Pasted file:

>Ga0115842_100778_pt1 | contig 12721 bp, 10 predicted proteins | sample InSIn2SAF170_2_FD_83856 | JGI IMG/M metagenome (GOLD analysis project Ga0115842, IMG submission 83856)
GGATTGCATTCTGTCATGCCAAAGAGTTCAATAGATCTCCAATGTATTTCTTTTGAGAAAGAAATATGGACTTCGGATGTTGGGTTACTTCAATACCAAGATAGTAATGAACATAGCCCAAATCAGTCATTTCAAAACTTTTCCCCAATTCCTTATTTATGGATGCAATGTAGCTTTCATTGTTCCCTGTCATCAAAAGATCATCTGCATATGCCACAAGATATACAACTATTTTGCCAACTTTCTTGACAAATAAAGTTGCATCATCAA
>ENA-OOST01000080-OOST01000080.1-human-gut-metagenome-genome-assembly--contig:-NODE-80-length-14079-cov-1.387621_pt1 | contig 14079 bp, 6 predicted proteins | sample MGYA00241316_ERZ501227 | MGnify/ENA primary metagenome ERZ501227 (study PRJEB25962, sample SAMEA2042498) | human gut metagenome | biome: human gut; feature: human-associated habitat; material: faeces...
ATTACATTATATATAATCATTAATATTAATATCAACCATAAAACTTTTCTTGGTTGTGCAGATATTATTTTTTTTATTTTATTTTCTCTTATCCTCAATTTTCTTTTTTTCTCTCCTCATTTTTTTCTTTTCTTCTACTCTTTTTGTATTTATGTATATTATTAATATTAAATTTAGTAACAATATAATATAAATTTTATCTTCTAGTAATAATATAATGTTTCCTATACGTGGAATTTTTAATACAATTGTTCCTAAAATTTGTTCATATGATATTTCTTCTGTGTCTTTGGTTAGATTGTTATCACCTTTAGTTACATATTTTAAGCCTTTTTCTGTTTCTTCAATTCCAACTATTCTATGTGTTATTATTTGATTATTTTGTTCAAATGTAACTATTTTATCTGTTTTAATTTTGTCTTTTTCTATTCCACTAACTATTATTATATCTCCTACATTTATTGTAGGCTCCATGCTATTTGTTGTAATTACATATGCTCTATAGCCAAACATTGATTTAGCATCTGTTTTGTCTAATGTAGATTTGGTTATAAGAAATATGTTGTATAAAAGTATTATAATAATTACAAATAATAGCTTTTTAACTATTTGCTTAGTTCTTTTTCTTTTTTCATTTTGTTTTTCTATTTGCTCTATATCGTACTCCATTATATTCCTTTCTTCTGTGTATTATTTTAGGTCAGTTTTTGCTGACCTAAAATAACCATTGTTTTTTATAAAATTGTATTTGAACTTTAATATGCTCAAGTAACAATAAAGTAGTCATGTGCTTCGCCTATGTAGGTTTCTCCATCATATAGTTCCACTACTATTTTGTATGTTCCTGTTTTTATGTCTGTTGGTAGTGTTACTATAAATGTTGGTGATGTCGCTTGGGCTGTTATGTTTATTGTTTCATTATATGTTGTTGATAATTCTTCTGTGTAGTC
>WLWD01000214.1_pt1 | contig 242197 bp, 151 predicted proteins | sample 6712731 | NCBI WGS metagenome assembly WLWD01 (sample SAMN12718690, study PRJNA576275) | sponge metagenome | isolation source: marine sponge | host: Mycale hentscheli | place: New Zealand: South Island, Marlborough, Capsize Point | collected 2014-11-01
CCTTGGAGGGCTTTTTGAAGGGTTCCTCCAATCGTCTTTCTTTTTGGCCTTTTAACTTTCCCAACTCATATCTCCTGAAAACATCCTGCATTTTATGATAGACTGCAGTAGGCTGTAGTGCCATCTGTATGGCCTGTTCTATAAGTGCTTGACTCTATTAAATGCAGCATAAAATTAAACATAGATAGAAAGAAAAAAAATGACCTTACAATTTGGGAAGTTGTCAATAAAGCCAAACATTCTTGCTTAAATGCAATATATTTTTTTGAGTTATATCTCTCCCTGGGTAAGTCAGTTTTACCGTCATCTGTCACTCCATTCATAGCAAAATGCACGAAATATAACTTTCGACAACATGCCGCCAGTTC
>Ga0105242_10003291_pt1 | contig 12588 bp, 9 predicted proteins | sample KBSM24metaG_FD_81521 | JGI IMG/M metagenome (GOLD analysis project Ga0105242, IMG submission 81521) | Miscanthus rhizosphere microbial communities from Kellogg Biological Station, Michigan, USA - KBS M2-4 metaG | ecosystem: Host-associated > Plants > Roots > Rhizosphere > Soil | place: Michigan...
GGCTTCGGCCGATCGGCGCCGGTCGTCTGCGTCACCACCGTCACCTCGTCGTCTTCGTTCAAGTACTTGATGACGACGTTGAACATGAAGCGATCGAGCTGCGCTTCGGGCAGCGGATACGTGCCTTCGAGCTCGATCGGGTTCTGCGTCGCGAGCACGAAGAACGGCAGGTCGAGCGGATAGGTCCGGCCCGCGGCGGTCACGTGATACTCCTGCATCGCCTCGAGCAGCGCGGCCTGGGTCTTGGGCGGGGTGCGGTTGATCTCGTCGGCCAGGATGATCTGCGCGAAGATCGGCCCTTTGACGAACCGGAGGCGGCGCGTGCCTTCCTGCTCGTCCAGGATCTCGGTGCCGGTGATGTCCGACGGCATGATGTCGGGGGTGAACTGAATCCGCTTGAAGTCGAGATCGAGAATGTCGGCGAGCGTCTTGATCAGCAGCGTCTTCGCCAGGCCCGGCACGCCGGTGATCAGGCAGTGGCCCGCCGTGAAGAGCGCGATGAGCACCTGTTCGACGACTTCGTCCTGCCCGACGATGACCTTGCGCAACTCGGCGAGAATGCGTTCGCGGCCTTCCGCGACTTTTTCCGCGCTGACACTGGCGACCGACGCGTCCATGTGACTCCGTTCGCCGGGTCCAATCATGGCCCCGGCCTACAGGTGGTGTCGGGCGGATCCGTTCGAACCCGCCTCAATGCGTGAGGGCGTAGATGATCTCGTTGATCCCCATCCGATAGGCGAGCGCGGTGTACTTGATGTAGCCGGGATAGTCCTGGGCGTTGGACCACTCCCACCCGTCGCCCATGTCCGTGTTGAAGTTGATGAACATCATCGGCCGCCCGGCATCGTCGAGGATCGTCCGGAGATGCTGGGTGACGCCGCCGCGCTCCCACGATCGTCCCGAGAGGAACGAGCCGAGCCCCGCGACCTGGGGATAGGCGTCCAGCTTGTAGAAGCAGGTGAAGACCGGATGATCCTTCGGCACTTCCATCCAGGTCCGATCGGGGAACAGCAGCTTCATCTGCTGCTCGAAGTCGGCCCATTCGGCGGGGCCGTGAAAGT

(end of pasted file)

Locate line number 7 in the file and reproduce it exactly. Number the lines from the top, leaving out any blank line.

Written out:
>Ga0105242_10003291_pt1 | contig 12588 bp, 9 predicted proteins | sample KBSM24metaG_FD_81521 | JGI IMG/M metagenome (GOLD analysis project Ga0105242, IMG submission 81521) | Miscanthus rhizosphere microbial communities from Kellogg Biological Station, Michigan, USA - KBS M2-4 metaG | ecosystem: Host-associated > Plants > Roots > Rhizosphere > Soil | place: Michigan...